In my English class, we’ve been discussing movies and TV shows, and I’ve never had so many conversations with a professor and classmates about Star Wars, Pirates of the Caribbean, Harry Potter, and other such influential media. In other words, being a geek is fun this semester, and I thought it would be fun to enlighten my fellow geek readers at Constant Collectible all about what I’ve learned so far: the basis for all the stories we love.
That would be the myth. Basically, stories are myths that have been with us ever since mankind even started telling stories, and the myth is the barebones of every story, bringing more depth and meaning than simply excitement and action. The most important characteristic of a myth is the hero’s journey, as the story revolves around the hero and his or her adventures. The hero’s journey is very similar to each individual life we lead, which is why we relate to and root for the protagonist (the hero).
Myths are (and probably forever will be) still grounded in the modern stories of today. Take any book or movie or TV show you love, and a little bit of analysis will take you underneath to view the mythology in that story, the hero’s journey. As an example, we’ll be looking at Harry Potter and the Sorcerer’s Stone and breaking down the hero’s journey in just this movie into six main points:
- Like most heroes, Harry starts as an innocent boy in a mundane environment, mistreated by his aunt and uncle and forced to do their chores. We as the audience immediately connect with such a situation. Harry has no idea that he is a hero, the Chosen One, since he has yet to discover the truth about his parents, his own magical blood, and his relationship with Voldemort, the Dark Lord.
- But in every hero’s journey, the protagonist is met with a catalyst that gets the plot started. You could argue that such an occurence is the frenzied arrival of hundreds of acceptance letters at Harry’s uncle’s house. But I think the most driving catalyst is when Harry meets Hagrid, a wizard, who not only gives him an admissions letter from Hogwarts so that Harry can read it in the peace and quiet away from his uncle, but also tells Harry that he is a wizard, like this parents before him.
- Harry Potter undergoes beginnings of the hero’s transformation when he enters the strange and wonderful new world, and obstacles arise that the hero must surmount. These tests refine the hero’s character and builds up strength and endurance for the main climax ahead. Harry arrives at Hogwarts and makes friends, as well as enemies in the form of bullies and shady professors. There are trolls in the bathrooms, three-headed dogs, a violently realistic game of chess, and an encounter with Voldemort himself as they go into the forest as punishment for trying to hide Hagrid’s illegal ownership of a dragon.
- Yes, the hero himself is important, but nearly every story with a myth has something else: Archetypal characters!!! These are characters who must be present to help the hero’s characterization, keep him on track, and to aid him throughout his adventures. You’ve got Harry’s friends Ron and Hermione, fellow students who support him in his quest to find the Sorcerer’s Stone, a magical item giving eternal life and wealth to its owner, before Voldemort can get to it and take the power for himself. Dumbledore, the Headmaster at Hogwarts, can be seen as the wise, old mentor. He tells Harry at the end of the movie that Harry was the only one who was able to defeat Voldemort and keep the entire school safe because he had something Voldemort didn’t: Love. Or, more specifically, his mother’s protection, but I don’t think we understand that until later in the series. (The entire series of Harry Potter could be summed up as thus: “In which a mother unintentionally gives her son immortality and her son tries to destroy a bad man fueled by demonic powers who wants to take the immortality for himself.” Obviously there is much more to the story of Harry Potter than just that, but I thought it was interesting.)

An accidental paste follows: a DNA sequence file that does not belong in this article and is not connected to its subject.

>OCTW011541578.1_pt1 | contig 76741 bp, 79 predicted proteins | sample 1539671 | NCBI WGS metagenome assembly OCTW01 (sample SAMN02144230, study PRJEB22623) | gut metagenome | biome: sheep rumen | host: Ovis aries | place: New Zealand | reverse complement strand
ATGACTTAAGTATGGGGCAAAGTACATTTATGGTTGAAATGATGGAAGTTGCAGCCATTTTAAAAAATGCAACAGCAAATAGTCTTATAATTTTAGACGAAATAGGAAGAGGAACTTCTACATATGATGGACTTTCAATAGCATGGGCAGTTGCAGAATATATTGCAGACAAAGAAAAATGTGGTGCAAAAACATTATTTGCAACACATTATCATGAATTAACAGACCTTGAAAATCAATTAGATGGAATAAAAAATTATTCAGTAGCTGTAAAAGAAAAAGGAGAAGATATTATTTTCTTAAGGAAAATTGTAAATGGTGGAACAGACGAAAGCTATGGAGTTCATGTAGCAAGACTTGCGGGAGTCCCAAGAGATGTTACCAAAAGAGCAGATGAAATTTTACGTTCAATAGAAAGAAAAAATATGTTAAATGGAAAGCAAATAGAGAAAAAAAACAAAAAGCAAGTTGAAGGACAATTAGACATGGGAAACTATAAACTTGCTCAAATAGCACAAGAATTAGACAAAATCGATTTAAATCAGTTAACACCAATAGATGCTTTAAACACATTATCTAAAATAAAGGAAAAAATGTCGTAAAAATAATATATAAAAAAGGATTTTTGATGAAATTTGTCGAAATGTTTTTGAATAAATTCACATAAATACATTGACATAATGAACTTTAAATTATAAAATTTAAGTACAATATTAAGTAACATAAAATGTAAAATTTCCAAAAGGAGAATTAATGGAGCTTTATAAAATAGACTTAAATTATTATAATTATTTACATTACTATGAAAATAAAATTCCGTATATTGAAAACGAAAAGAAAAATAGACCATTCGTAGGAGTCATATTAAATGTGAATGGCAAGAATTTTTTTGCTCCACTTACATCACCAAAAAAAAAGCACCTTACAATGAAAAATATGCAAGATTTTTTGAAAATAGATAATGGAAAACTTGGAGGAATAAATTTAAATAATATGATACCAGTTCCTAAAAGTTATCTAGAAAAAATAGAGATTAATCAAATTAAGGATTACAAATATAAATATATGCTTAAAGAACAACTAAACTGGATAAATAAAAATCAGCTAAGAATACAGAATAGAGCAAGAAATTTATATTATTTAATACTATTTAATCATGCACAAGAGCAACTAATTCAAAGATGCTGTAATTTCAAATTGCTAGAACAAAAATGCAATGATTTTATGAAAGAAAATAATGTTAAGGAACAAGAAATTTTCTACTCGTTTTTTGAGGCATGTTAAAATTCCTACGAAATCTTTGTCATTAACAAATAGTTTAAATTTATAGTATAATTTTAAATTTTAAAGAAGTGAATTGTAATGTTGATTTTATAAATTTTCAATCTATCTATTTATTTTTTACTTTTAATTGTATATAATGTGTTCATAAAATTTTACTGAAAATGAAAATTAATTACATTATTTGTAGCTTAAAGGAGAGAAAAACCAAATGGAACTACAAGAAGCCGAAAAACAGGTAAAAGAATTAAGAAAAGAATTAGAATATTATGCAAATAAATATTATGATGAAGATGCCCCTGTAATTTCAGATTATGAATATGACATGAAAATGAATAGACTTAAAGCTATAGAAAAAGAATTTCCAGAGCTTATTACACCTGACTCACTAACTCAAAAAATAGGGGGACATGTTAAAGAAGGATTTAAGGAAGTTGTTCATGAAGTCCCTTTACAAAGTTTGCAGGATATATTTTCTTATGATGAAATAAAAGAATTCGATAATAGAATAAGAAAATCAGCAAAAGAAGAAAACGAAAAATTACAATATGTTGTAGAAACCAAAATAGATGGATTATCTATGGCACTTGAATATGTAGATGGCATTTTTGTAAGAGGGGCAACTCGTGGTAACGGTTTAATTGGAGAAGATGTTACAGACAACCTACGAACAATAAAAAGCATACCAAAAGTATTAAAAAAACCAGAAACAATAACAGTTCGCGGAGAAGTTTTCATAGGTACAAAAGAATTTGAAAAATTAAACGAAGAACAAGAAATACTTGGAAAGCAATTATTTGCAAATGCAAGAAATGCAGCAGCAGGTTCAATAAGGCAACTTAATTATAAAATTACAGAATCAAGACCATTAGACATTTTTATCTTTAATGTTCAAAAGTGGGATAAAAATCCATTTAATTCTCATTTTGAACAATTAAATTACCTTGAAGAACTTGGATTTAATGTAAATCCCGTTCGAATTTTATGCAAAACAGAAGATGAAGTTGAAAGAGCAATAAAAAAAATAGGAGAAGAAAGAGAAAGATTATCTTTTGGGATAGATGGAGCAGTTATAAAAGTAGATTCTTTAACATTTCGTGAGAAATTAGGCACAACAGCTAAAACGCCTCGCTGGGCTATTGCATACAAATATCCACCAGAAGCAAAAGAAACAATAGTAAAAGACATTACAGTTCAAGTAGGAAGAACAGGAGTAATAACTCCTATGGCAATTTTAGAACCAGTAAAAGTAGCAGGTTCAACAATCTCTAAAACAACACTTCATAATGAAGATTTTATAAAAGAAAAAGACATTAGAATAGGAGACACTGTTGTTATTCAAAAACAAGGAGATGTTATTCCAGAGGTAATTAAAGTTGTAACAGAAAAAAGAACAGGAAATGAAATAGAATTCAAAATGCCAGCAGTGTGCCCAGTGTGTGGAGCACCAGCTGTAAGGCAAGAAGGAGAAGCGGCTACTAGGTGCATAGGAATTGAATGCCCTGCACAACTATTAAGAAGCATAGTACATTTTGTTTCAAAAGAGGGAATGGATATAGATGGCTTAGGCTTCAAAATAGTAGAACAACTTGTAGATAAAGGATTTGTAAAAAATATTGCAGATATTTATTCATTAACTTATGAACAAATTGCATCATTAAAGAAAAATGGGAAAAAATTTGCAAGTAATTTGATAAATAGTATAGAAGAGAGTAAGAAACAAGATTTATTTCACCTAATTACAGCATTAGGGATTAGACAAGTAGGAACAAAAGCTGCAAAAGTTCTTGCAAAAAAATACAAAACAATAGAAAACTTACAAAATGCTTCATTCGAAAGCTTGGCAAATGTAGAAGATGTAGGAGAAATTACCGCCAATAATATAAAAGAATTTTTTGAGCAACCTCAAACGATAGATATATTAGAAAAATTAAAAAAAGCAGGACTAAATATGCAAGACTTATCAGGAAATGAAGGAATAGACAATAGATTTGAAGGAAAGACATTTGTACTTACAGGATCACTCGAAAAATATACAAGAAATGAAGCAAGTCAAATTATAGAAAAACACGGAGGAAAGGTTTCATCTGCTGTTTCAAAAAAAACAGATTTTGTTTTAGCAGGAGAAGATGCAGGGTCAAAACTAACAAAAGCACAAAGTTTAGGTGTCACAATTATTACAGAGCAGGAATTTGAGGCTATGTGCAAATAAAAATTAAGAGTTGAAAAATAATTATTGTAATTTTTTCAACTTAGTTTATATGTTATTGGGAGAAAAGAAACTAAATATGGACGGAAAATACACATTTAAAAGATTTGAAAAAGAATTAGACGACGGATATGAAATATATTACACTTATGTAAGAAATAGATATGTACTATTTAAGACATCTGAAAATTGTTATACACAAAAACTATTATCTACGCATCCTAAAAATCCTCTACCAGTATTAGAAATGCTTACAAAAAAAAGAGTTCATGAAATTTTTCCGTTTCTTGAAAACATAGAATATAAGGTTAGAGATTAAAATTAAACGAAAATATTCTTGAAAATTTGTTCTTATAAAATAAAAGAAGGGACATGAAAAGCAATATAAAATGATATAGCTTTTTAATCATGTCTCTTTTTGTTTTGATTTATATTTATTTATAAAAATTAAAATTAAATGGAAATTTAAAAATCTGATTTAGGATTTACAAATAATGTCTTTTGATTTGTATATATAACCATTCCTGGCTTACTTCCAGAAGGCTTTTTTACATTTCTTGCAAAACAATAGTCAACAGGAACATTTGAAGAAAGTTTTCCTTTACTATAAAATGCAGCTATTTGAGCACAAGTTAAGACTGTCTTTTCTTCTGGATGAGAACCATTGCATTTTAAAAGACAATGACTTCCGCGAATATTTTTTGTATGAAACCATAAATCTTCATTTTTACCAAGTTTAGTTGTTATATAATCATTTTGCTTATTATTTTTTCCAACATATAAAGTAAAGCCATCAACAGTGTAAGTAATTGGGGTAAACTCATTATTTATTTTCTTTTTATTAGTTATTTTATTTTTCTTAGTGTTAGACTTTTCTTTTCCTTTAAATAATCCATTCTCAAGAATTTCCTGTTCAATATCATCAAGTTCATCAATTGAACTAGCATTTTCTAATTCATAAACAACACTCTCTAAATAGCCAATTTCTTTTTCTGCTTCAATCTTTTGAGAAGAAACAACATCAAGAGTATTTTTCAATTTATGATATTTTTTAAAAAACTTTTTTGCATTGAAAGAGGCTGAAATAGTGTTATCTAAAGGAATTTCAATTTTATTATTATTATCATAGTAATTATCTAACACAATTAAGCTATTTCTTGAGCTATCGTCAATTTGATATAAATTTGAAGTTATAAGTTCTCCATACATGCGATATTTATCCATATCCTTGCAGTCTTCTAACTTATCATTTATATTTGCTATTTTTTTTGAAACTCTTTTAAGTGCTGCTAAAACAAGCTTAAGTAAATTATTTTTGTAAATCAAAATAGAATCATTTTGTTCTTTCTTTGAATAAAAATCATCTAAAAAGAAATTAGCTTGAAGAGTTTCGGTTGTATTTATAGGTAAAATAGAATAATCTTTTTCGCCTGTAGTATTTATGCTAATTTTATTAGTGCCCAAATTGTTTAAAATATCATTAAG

- It becomes clear in every myth story when the hero reaches a near-death experience, which finalizes the hero’s transformation as he or she is forced to rely on his own strength and willpower to rise from the ashes and complete the main task at hand: in this case, Harry defeating Voldemort and keeping the Sorcerer’s Stone safe from the enemy’s hands. Later, Dumbledore and the rest of the school honors Harry and his friends as heros.
- There is always the completion of the hero’s transformation at the very end of the story. In The Sorcerer’s Stone, Harry’s characterization is only beginning, as it is the first movie in the series of eight, but at the end of Harry Potter and the Sorcerer’s Stone, we see a change in the boy that once was innocent, weak, and afraid. I believe that this is when we relate with the hero on a deeper level. We identify with the hero and root for him, because his hero’s journey is, though often much more risky and dangerous, similar to each of our own journeys through life. The adventure Harry goes through in Sorcerer’s Stone transforms him, and he sees himself, as we see him, in a different light than from the beginning, with more respect, resolve, and a newfound belief in himself: a true hero with a story that we, as the audience, can relate to, learn from, and be inspired by.
So, there you have it. Examining the myth and hero’s journey using the movie Harry Potter and the Sorcerer’s Stone. What are some of your favorite myths or hero journeys? What are some of your favorite archetypal characters? Thanks for reading, and have a stellar day. Cheers!
Great analysis! I really like your points on the catalyst pushing the whole story into motion, I wholeheartedly agree! :D
Cool, thank you!! Yeah, analyzing the hero’s journey has helped me identify things in my own writing. :D